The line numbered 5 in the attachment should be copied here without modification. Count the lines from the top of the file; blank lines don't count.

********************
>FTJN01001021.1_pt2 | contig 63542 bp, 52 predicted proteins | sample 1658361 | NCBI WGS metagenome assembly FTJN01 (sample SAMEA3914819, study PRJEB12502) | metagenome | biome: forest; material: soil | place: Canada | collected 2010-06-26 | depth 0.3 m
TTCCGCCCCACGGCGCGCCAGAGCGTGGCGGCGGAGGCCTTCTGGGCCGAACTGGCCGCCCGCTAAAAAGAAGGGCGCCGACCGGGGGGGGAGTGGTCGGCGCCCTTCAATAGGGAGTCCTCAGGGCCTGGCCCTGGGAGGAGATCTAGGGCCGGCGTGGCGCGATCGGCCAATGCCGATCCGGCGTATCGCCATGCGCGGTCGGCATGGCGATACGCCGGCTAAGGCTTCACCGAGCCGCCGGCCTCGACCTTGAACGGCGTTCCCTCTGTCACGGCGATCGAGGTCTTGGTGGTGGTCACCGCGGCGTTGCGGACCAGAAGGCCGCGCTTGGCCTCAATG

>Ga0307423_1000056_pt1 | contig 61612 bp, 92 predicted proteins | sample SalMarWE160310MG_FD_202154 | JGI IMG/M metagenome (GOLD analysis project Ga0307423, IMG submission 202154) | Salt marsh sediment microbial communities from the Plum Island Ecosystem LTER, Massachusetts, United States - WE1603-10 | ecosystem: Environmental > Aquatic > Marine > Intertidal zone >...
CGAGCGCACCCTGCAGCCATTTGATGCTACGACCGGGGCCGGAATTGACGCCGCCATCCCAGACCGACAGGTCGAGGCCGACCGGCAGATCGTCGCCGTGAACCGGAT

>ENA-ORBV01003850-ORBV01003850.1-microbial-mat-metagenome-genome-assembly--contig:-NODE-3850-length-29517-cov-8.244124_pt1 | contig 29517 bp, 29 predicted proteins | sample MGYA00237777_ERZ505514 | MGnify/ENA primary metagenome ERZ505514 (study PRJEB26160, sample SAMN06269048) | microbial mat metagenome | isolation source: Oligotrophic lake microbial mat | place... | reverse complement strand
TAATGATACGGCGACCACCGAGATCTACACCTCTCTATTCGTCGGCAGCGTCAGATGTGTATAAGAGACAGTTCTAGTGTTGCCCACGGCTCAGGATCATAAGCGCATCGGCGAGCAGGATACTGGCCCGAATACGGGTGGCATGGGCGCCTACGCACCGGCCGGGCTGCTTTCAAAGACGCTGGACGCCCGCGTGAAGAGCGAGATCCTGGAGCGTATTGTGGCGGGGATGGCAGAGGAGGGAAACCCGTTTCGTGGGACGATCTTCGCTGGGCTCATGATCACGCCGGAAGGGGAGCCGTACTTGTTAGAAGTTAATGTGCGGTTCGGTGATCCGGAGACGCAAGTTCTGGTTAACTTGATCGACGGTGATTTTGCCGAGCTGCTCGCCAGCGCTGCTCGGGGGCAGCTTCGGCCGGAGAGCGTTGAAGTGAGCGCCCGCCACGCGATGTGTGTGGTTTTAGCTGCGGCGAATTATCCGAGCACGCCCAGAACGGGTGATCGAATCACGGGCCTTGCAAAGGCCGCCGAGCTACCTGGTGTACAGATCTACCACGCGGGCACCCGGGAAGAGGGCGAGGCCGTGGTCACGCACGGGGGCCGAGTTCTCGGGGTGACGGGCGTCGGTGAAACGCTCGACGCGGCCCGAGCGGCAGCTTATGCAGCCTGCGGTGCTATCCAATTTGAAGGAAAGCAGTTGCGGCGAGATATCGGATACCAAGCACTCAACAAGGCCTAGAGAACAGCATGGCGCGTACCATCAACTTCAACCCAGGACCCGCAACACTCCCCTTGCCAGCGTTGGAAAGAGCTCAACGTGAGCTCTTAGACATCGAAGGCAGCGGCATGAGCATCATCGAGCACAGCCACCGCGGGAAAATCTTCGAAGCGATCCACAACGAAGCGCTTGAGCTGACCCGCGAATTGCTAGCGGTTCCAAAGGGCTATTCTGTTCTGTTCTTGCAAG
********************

>ENA-ORBV01003850-ORBV01003850.1-microbial-mat-metagenome-genome-assembly--contig:-NODE-3850-length-29517-cov-8.244124_pt1 | contig 29517 bp, 29 predicted proteins | sample MGYA00237777_ERZ505514 | MGnify/ENA primary metagenome ERZ505514 (study PRJEB26160, sample SAMN06269048) | microbial mat metagenome | isolation source: Oligotrophic lake microbial mat | place... | reverse complement strand